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August 3, 1912

Pellagra. An American Problem.

JAMA. 1912;LIX(5):389-390. doi:10.1001/jama.1912.04270080071036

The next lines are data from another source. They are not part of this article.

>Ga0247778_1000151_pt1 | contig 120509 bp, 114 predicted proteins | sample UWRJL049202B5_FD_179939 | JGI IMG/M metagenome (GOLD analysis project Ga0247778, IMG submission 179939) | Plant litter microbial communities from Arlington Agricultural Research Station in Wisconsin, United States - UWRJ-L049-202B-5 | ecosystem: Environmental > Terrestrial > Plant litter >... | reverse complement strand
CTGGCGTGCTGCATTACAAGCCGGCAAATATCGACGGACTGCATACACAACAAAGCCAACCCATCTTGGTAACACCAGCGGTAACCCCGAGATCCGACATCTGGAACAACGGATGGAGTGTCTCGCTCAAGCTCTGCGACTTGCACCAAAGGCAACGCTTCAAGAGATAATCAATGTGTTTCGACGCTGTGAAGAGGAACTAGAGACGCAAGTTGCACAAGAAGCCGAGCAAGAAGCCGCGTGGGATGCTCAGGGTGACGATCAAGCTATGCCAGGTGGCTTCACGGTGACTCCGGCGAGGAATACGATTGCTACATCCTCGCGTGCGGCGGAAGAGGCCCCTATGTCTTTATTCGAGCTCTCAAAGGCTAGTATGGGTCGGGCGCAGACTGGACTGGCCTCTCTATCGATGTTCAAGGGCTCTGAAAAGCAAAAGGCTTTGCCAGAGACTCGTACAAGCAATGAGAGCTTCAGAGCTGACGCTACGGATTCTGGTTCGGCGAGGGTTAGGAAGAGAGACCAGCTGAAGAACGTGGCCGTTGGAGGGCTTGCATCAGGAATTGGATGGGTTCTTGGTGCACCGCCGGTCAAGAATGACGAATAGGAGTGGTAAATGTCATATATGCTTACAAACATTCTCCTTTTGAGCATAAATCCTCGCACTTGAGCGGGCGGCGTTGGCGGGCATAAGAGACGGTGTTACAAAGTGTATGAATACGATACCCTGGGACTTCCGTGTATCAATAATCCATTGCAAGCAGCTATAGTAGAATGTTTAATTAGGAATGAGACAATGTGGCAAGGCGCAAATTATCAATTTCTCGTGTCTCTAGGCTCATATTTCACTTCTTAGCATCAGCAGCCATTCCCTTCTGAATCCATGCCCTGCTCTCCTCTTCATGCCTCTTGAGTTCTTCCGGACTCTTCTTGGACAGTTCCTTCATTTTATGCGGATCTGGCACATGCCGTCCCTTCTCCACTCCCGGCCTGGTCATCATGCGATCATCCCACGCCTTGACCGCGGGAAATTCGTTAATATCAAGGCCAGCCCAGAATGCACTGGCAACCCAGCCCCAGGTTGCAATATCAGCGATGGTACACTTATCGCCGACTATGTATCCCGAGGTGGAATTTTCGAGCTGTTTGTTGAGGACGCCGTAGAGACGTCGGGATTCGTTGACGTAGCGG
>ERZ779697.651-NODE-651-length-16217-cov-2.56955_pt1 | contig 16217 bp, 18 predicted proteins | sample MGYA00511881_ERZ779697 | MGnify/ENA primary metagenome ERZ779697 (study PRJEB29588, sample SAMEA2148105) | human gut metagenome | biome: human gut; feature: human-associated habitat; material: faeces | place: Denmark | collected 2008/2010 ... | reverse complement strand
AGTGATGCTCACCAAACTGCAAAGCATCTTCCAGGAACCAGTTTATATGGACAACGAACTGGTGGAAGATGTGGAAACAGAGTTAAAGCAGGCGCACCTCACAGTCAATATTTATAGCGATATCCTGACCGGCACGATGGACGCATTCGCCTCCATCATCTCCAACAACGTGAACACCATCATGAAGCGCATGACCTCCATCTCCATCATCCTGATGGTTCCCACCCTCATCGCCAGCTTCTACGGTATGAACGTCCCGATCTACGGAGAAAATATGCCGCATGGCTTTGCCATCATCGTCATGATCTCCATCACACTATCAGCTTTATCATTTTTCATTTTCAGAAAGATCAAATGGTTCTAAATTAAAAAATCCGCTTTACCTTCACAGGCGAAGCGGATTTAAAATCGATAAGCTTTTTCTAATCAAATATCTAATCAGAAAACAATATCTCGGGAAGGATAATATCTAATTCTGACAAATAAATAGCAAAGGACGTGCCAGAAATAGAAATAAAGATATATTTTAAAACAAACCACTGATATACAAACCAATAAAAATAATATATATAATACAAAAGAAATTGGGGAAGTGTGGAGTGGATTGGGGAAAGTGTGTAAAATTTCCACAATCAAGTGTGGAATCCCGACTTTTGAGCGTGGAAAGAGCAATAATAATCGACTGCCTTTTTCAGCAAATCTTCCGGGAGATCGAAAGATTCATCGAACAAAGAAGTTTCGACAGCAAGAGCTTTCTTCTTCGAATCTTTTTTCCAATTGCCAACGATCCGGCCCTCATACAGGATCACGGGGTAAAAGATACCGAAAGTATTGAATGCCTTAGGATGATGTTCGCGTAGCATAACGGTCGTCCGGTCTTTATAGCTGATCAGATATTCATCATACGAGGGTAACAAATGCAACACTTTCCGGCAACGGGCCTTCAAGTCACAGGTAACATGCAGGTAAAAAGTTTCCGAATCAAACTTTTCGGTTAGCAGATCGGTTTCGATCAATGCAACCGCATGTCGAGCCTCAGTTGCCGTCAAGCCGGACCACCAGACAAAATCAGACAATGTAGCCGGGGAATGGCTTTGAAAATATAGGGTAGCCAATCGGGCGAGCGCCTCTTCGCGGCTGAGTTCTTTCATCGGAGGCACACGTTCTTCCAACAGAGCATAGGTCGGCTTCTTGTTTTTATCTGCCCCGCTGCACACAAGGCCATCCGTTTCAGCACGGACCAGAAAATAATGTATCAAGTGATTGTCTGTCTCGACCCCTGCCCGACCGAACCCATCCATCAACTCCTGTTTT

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The discovery of the wide prevalence of pellagra in the United States, particularly in the South, has in the past few years greatly augmented the literature on this, subject. The disease has been subjected to an intensive clinical study and much research has been undertaken with reference to the etiology. It cannot be said, however, that the latter feature has been greatly advanced. Up to the present the many etiologies remain merely theories. The symptomatology is better understood and at present most cases, perhaps, are diagnosed, although cases in different localities present a widely varying symptomatology. Except for the skin manifestations the pathology presents no very definite picture. In the treatment considerable progress has beenmade and when the cases come under medical management early the prognosis is often good. All of these points are brought out in the work of Niles in a clear and entertaining manner. Much of the

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